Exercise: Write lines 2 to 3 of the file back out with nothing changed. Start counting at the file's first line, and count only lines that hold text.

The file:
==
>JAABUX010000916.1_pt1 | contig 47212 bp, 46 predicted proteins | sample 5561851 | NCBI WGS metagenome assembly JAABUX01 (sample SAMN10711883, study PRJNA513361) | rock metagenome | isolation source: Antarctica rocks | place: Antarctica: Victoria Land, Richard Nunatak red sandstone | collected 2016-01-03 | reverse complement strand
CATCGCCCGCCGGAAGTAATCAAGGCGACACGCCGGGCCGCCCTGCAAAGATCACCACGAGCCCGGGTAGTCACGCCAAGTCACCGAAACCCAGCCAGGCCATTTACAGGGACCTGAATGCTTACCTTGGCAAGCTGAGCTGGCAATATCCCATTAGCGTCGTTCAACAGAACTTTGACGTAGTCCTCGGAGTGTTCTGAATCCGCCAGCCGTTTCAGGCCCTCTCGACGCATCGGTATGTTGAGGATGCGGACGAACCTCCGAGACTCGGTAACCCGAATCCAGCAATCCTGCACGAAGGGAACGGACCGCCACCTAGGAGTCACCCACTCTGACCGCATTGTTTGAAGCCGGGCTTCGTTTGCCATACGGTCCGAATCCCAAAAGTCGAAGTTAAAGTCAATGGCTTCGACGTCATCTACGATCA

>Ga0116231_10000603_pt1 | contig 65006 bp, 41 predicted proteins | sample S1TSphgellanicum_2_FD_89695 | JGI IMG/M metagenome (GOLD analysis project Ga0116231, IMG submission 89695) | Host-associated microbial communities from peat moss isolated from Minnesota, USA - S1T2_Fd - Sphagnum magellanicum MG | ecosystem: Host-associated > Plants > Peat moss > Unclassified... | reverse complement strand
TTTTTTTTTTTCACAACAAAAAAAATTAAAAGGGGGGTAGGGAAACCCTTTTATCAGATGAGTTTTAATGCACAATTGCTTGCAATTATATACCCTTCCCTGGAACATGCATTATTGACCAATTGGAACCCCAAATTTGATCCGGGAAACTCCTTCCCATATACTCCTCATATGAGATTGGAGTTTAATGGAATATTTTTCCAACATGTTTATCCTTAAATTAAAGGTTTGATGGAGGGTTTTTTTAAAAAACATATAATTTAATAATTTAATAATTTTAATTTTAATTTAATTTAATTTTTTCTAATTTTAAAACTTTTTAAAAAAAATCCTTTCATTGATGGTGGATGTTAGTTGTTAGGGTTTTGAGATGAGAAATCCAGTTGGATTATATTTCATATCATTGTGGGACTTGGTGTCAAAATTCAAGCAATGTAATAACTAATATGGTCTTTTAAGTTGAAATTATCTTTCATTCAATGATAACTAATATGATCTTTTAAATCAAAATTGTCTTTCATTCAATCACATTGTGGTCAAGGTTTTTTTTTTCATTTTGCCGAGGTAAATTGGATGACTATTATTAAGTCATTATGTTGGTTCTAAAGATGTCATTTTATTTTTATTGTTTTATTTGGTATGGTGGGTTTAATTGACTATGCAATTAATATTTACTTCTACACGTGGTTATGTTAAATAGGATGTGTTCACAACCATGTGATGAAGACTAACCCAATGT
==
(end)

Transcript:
CATCGCCCGCCGGAAGTAATCAAGGCGACACGCCGGGCCGCCCTGCAAAGATCACCACGAGCCCGGGTAGTCACGCCAAGTCACCGAAACCCAGCCAGGCCATTTACAGGGACCTGAATGCTTACCTTGGCAAGCTGAGCTGGCAATATCCCATTAGCGTCGTTCAACAGAACTTTGACGTAGTCCTCGGAGTGTTCTGAATCCGCCAGCCGTTTCAGGCCCTCTCGACGCATCGGTATGTTGAGGATGCGGACGAACCTCCGAGACTCGGTAACCCGAATCCAGCAATCCTGCACGAAGGGAACGGACCGCCACCTAGGAGTCACCCACTCTGACCGCATTGTTTGAAGCCGGGCTTCGTTTGCCATACGGTCCGAATCCCAAAAGTCGAAGTTAAAGTCAATGGCTTCGACGTCATCTACGATCA

>Ga0116231_10000603_pt1 | contig 65006 bp, 41 predicted proteins | sample S1TSphgellanicum_2_FD_89695 | JGI IMG/M metagenome (GOLD analysis project Ga0116231, IMG submission 89695) | Host-associated microbial communities from peat moss isolated from Minnesota, USA - S1T2_Fd - Sphagnum magellanicum MG | ecosystem: Host-associated > Plants > Peat moss > Unclassified... | reverse complement strand